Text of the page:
Higher Kinded Types (Monads, Functors, etc.)

Monads can be used to model effectful computations. Abstracting over the monad used to interpret the computation can be extremely useful. The most obvious and immediate example is to substitute a mock interpreter used by tests.

This is a really deep topic. If you're interested in learning more I recommend looking at what folks in the Scala and Kotlin communities are doing. These communities have a more fully developed ecosystem for working with these abstractions than we do in the Swift community. A good place to start might be this video: Functional approach to Android architecture using Kotlin - Jorge Castillo - YouTube.


So what is effectful computations? Even google only list some obscure hits. Any short and easy explanation that we non math majors have a chance to understand what the feature is about?

A nice simple example is modeling the side effects of an interactive console application. The computation can write to the console and request input from the user. There is a brief overview of the concrete benefits of this approach in the talk Beyond Free Monads given by John de Goes at a Scala conference last year.

If you're really interested in learning about these techniques I suggest you take a look at this and the prior You Tube link I shared. It will take more than a few minutes but maybe you will find it worth the time you invest.

Well at least I have a splitting headache again but still don't see why not simply use a normal io function/method. What I guess from it is that effectful computations means "has sideeffects". See that was an easy explanation that many developers will understand. Why make it more complicated by packing it into a new name?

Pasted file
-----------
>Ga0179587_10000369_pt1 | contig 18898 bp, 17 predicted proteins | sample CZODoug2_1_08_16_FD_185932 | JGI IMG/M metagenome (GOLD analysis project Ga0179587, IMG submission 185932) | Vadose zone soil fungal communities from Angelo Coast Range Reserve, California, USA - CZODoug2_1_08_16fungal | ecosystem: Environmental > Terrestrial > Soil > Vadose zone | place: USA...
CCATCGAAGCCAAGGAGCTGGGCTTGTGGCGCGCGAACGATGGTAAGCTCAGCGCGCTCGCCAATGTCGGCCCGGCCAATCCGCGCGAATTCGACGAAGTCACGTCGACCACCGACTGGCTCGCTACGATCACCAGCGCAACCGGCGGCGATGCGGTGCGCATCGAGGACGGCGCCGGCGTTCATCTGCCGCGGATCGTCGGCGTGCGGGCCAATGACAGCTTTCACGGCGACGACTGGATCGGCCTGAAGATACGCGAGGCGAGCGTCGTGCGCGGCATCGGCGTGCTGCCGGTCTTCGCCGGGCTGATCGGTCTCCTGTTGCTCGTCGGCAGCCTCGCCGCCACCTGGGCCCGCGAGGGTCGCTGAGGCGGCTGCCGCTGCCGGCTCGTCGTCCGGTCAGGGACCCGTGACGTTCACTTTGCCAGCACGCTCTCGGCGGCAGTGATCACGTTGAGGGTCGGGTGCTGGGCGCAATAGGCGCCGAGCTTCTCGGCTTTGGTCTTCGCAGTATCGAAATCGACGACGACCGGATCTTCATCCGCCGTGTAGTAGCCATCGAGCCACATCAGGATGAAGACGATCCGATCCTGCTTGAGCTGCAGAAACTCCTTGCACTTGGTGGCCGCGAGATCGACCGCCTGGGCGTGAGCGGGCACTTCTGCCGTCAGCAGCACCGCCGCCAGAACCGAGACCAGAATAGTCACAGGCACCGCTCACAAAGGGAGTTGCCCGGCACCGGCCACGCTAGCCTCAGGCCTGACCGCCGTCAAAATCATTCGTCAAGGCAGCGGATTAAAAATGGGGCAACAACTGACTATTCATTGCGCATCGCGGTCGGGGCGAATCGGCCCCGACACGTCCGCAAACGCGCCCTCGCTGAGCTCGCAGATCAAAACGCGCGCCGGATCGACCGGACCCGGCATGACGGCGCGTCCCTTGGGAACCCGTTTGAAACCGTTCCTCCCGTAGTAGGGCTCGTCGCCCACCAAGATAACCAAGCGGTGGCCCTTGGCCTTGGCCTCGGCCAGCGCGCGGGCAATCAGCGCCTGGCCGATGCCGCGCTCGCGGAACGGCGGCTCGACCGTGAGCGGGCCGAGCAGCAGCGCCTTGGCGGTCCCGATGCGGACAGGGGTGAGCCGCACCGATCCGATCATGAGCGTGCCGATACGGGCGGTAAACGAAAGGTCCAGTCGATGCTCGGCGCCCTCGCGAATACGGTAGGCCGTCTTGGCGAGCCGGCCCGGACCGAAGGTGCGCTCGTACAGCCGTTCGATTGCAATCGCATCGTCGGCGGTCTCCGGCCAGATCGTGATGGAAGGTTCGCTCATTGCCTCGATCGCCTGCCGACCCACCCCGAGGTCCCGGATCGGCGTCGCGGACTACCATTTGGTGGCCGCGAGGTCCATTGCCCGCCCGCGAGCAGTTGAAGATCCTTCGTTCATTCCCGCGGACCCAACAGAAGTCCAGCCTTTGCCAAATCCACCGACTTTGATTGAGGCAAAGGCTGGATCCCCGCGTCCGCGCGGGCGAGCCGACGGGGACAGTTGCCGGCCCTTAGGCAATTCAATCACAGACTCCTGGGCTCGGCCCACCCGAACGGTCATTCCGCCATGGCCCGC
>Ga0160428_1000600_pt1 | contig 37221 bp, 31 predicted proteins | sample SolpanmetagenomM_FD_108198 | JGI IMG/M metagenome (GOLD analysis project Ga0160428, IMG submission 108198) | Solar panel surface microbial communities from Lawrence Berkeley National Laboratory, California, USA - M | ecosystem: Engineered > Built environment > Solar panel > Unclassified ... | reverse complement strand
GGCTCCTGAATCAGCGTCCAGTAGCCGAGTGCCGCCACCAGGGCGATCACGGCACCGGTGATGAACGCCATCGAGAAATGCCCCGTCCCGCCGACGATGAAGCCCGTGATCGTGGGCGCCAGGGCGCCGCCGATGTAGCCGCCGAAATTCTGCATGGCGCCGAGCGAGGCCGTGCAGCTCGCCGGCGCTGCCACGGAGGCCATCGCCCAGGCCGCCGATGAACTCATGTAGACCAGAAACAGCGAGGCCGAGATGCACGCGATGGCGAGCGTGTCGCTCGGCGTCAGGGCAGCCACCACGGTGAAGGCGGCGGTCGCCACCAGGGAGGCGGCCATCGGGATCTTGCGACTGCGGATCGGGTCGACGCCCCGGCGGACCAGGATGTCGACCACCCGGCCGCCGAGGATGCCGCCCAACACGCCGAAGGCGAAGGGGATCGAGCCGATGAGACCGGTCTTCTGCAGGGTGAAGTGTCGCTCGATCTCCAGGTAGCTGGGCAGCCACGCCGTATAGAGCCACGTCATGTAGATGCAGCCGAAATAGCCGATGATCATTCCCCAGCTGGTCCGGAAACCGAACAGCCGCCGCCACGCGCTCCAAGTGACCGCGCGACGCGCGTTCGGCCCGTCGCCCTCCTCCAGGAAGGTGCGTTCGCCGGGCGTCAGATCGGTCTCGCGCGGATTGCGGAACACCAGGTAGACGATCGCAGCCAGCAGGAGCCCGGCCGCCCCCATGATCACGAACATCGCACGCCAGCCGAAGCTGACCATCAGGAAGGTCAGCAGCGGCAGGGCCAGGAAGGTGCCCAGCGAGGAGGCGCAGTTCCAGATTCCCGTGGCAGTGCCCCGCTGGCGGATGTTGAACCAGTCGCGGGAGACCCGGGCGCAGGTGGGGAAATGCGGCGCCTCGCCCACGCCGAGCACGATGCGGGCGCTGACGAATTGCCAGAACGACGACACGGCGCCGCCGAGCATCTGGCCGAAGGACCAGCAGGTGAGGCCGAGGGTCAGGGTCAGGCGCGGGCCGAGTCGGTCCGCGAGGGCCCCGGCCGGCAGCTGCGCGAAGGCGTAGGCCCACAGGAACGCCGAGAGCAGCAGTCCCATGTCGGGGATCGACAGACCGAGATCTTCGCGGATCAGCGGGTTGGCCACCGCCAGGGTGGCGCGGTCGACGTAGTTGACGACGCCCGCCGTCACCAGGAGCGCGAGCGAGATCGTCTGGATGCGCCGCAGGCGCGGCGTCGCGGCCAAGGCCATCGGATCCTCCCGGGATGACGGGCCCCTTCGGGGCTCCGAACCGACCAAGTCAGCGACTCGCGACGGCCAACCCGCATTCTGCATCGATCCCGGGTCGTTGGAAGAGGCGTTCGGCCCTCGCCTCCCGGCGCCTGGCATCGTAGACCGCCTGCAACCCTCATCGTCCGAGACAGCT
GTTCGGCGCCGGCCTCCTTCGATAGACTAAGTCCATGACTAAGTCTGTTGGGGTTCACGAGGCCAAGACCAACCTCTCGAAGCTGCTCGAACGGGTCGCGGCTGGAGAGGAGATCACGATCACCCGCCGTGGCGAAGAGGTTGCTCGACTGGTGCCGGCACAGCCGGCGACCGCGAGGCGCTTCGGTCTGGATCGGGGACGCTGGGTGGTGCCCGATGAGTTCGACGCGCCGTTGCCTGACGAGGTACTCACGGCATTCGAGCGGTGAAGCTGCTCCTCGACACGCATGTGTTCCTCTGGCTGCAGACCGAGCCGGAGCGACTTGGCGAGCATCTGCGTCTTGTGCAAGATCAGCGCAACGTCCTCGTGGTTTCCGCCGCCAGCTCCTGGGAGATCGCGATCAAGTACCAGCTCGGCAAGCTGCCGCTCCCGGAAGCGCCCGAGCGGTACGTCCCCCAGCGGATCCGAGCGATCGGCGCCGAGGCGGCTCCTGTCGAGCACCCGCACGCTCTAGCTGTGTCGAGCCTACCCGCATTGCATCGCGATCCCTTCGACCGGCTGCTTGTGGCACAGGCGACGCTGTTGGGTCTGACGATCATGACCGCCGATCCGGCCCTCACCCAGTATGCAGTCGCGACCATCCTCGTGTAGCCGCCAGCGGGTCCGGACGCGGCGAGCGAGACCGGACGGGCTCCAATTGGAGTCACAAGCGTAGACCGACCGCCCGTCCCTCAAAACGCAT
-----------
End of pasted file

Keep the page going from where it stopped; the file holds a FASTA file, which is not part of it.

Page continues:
It's more general than that, but side effects are a useful subset that is pretty straightforward to think about.

Here's an example related to something that I use pretty frequently in my code.

Assume you have an Array<String> that you want to transform into an Array<Int>; you have a function transform: (String) -> Result<SomeError,Int> because you need to be precise about the cases where a String cannot be transformed into an Int.

If you map your array you end up with an Array<Result<SomeError,Int>> but you would really like this to be the other way around, that is, Result<SomeError,Array<Int>>, so that the transformation results in a single Result with an eventual error representing the first error found, or more informatively all the errors produced within the original array.

It turns out that you can do this generically because Result is an applicative functor, that is, it provides a way to construct a result with a single value, and a way to apply a function to a result when the function is itself contained into a result. Thus, the only thing that you require from result is a .pure static method, and an "apply" operator <*>.